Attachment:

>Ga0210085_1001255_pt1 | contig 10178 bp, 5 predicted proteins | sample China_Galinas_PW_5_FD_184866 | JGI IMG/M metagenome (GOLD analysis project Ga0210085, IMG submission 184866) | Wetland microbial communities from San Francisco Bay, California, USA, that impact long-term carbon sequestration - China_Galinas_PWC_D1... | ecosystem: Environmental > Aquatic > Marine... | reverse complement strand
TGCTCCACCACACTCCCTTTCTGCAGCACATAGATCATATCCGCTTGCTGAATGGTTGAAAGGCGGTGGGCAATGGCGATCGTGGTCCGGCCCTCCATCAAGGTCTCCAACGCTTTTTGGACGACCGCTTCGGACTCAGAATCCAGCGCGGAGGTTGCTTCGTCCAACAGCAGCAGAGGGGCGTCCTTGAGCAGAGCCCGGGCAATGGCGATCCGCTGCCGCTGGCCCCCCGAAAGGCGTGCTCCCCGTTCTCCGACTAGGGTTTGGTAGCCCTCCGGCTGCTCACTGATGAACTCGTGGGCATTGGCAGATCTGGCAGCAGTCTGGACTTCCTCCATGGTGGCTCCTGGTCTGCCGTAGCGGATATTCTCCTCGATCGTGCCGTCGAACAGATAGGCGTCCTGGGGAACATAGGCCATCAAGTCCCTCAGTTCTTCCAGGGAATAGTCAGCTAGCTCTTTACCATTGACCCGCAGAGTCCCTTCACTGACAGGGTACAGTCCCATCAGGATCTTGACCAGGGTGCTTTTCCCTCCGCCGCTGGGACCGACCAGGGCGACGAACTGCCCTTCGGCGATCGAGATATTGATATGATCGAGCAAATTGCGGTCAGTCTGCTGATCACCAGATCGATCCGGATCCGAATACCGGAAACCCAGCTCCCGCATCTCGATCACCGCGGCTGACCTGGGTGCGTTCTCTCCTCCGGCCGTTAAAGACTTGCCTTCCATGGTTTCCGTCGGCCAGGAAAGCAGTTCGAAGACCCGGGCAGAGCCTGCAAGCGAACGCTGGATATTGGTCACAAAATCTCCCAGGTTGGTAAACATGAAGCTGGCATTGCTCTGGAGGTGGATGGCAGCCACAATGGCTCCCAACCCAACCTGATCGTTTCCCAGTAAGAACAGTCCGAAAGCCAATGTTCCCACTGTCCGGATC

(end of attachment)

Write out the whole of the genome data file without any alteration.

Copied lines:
>Ga0210085_1001255_pt1 | contig 10178 bp, 5 predicted proteins | sample China_Galinas_PW_5_FD_184866 | JGI IMG/M metagenome (GOLD analysis project Ga0210085, IMG submission 184866) | Wetland microbial communities from San Francisco Bay, California, USA, that impact long-term carbon sequestration - China_Galinas_PWC_D1... | ecosystem: Environmental > Aquatic > Marine... | reverse complement strand
TGCTCCACCACACTCCCTTTCTGCAGCACATAGATCATATCCGCTTGCTGAATGGTTGAAAGGCGGTGGGCAATGGCGATCGTGGTCCGGCCCTCCATCAAGGTCTCCAACGCTTTTTGGACGACCGCTTCGGACTCAGAATCCAGCGCGGAGGTTGCTTCGTCCAACAGCAGCAGAGGGGCGTCCTTGAGCAGAGCCCGGGCAATGGCGATCCGCTGCCGCTGGCCCCCCGAAAGGCGTGCTCCCCGTTCTCCGACTAGGGTTTGGTAGCCCTCCGGCTGCTCACTGATGAACTCGTGGGCATTGGCAGATCTGGCAGCAGTCTGGACTTCCTCCATGGTGGCTCCTGGTCTGCCGTAGCGGATATTCTCCTCGATCGTGCCGTCGAACAGATAGGCGTCCTGGGGAACATAGGCCATCAAGTCCCTCAGTTCTTCCAGGGAATAGTCAGCTAGCTCTTTACCATTGACCCGCAGAGTCCCTTCACTGACAGGGTACAGTCCCATCAGGATCTTGACCAGGGTGCTTTTCCCTCCGCCGCTGGGACCGACCAGGGCGACGAACTGCCCTTCGGCGATCGAGATATTGATATGATCGAGCAAATTGCGGTCAGTCTGCTGATCACCAGATCGATCCGGATCCGAATACCGGAAACCCAGCTCCCGCATCTCGATCACCGCGGCTGACCTGGGTGCGTTCTCTCCTCCGGCCGTTAAAGACTTGCCTTCCATGGTTTCCGTCGGCCAGGAAAGCAGTTCGAAGACCCGGGCAGAGCCTGCAAGCGAACGCTGGATATTGGTCACAAAATCTCCCAGGTTGGTAAACATGAAGCTGGCATTGCTCTGGAGGTGGATGGCAGCCACAATGGCTCCCAACCCAACCTGATCGTTTCCCAGTAAGAACAGTCCGAAAGCCAATGTTCCCACTGTCCGGATC